The HumunGIS Importance of Mapping Data at Archaeological Sites

Featured Fragment – HumunGIS Importance of GIS

By D. Brad Hatch and Emily Calhoun

Since this past Wednesday (November 13, 2019) was Geographic Information System (GIS) Day, we’ve decided to dedicate this week’s blog to highlighting how archaeologists use GIS as a tool to better understand and interpret archaeological sites. We use GIS (through the computer program ArcGIS) to link archaeological data to specific geographic locations. Once we can link our data geographically across an area, we can begin to tease out patterns in the data that might not have been noticed otherwise. To provide an example of the archaeological application of GIS we will be returning to the Trogdon-Squirrel Creek site in Randolph County, North Carolina, which was the subject of a number of previous blog posts, including posts on eyewear, frog gigs, pottery, and more. On behalf of the North Carolina Department of Transportation (NCDOT), Dovetail Cultural Resource Group conducted data recovery excavations at the site, guided by the data recovery plan authored by NCDOT (Overton 2014).

Archaeologists have demonstrated that plow zone artifact and soil chemical distributions have the potential to reveal important aspects about the use of space on sites (e.g., Fesler 2010; King and Miller 1987; King 1988; Pogue 1988b; Wilkins 2009). Artifact data for spatial analysis at the Trogdon-Squirrel Creek site were collected through the excavation of 80 2 x 2-foot (0.6 x 0.6-m) test units; soil chemical data was collected using the systematic method of taking a sample every 20 feet (6.1 m) on grid across the site. Analysts plotted artifact and soil chemical distributions using ArcGIS, revealing significant patterns for several artifact types and soil chemicals. ArcGIS plots patterns by creating contour maps of distributions. Essentially the computer program takes the raw artifact or soil data and connects locations with similar values to create lines. These lines represent values or counts, which when plotted geographically can show how values change across a site. Where there is little change in value, the lines are spaced farther apart. Where the values rise or fall rapidly, the lines are closer together. The resulting map is similar to a topographic map, which plots changes in elevation.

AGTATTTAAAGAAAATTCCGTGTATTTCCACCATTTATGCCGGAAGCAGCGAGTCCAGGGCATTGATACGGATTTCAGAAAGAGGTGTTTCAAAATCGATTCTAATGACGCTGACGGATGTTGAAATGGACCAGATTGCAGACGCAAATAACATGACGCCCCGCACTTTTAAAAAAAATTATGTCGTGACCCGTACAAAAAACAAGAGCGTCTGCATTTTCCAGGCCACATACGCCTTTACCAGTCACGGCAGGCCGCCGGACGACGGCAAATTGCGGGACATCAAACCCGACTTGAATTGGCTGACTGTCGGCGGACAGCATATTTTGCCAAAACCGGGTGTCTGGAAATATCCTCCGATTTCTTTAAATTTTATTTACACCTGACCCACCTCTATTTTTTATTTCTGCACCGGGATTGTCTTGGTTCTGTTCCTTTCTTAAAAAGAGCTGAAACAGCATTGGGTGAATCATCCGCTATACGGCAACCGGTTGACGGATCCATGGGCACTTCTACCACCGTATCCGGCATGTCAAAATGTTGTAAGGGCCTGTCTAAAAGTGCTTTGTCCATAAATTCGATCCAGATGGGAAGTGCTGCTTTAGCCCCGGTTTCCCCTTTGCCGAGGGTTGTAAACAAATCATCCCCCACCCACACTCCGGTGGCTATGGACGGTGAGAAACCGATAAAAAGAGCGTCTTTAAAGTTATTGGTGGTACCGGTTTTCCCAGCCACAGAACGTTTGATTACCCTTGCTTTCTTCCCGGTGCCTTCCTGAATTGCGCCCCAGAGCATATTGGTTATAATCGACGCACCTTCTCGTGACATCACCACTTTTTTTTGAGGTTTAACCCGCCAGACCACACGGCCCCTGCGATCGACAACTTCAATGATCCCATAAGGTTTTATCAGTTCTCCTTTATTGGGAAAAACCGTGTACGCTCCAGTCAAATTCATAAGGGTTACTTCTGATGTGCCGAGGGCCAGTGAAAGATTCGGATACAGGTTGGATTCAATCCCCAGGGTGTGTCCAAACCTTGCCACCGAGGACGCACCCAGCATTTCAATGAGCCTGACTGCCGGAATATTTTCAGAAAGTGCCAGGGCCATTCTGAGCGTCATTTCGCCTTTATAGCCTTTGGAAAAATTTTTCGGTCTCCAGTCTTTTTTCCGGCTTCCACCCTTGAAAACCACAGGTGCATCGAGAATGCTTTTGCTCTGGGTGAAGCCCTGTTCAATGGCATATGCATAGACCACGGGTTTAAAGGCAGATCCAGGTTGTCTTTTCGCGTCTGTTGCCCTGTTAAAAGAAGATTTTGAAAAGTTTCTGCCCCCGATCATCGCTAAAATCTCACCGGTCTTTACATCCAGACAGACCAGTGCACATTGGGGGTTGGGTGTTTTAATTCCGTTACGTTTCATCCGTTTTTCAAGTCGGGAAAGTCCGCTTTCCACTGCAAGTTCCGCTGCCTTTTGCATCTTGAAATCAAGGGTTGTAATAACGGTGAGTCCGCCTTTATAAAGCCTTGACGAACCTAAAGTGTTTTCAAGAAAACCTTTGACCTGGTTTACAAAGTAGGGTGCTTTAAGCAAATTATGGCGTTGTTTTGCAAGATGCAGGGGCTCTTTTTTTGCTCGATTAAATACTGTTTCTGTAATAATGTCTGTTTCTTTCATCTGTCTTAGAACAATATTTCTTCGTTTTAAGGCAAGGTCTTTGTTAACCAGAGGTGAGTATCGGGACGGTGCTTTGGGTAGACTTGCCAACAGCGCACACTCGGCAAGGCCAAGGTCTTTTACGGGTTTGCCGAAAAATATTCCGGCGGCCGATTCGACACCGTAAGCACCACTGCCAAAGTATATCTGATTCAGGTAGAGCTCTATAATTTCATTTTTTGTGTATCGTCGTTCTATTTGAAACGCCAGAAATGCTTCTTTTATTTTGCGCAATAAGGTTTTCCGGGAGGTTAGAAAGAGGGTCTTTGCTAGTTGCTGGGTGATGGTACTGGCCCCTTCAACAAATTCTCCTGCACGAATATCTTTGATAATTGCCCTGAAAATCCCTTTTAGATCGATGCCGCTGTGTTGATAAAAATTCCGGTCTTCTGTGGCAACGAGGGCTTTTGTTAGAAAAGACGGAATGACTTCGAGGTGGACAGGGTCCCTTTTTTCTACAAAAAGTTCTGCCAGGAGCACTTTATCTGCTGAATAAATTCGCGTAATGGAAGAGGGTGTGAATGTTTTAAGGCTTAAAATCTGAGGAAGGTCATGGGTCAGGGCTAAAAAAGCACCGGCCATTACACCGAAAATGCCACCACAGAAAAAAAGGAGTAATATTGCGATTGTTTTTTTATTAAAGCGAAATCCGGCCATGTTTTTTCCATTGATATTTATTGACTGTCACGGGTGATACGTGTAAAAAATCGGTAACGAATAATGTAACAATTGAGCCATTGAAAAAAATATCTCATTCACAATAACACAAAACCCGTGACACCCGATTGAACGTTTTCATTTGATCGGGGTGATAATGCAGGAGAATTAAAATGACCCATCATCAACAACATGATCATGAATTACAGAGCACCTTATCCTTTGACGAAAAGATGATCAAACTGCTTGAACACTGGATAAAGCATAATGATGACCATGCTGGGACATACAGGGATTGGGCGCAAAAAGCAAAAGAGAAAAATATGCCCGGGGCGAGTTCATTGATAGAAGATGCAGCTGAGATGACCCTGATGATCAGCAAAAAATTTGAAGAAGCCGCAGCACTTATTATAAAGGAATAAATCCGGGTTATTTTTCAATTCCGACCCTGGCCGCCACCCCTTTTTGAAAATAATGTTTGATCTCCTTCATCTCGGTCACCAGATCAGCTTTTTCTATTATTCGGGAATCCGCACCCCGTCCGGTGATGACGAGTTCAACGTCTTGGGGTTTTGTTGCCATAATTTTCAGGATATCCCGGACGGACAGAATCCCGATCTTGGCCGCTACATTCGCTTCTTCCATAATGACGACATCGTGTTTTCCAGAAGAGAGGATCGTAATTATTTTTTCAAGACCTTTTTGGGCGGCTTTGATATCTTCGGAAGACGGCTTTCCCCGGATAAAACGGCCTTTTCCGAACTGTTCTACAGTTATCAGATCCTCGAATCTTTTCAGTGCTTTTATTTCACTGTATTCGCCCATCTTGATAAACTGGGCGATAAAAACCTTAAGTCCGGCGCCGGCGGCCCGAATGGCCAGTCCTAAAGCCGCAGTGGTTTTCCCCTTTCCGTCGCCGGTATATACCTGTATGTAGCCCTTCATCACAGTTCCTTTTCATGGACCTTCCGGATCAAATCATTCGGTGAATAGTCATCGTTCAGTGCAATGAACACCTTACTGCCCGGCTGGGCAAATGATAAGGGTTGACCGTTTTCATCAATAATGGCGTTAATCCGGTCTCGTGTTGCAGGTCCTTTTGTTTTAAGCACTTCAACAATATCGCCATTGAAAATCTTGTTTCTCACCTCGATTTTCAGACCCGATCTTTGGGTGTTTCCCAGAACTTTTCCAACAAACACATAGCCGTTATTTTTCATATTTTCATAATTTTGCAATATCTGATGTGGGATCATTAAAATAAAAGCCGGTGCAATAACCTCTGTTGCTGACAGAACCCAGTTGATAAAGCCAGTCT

Dovetail used ArcGIS to plot domestic artifacts across the site. In this case, the most illustrative domestic materials included ceramics and animal bone (Figures 1 and 2). The distribution of ceramics revealed two concentrations of artifacts. The first, and most distinct, occurred off of the southeast corner of the dwelling. This concentration of ceramics is indicative of increased refuse disposal and activity in this portion of the site, which likely stemmed from the traffic between the dwelling and the outbuilding located to the southeast. The second concentration, which is less intense and smaller in size, occurred near the southwest corner of the dwelling. This small peak, which was also noted in the distribution of architectural artifacts, likely represents a disposal area near a window or at the edge of the backyard where refuse was conveniently deposited. Overall, the ceramic distribution matches other historic artifact distributions, indicating that the northern yard was kept relatively free of refuse and that the southern yard functioned as a disposal and work space.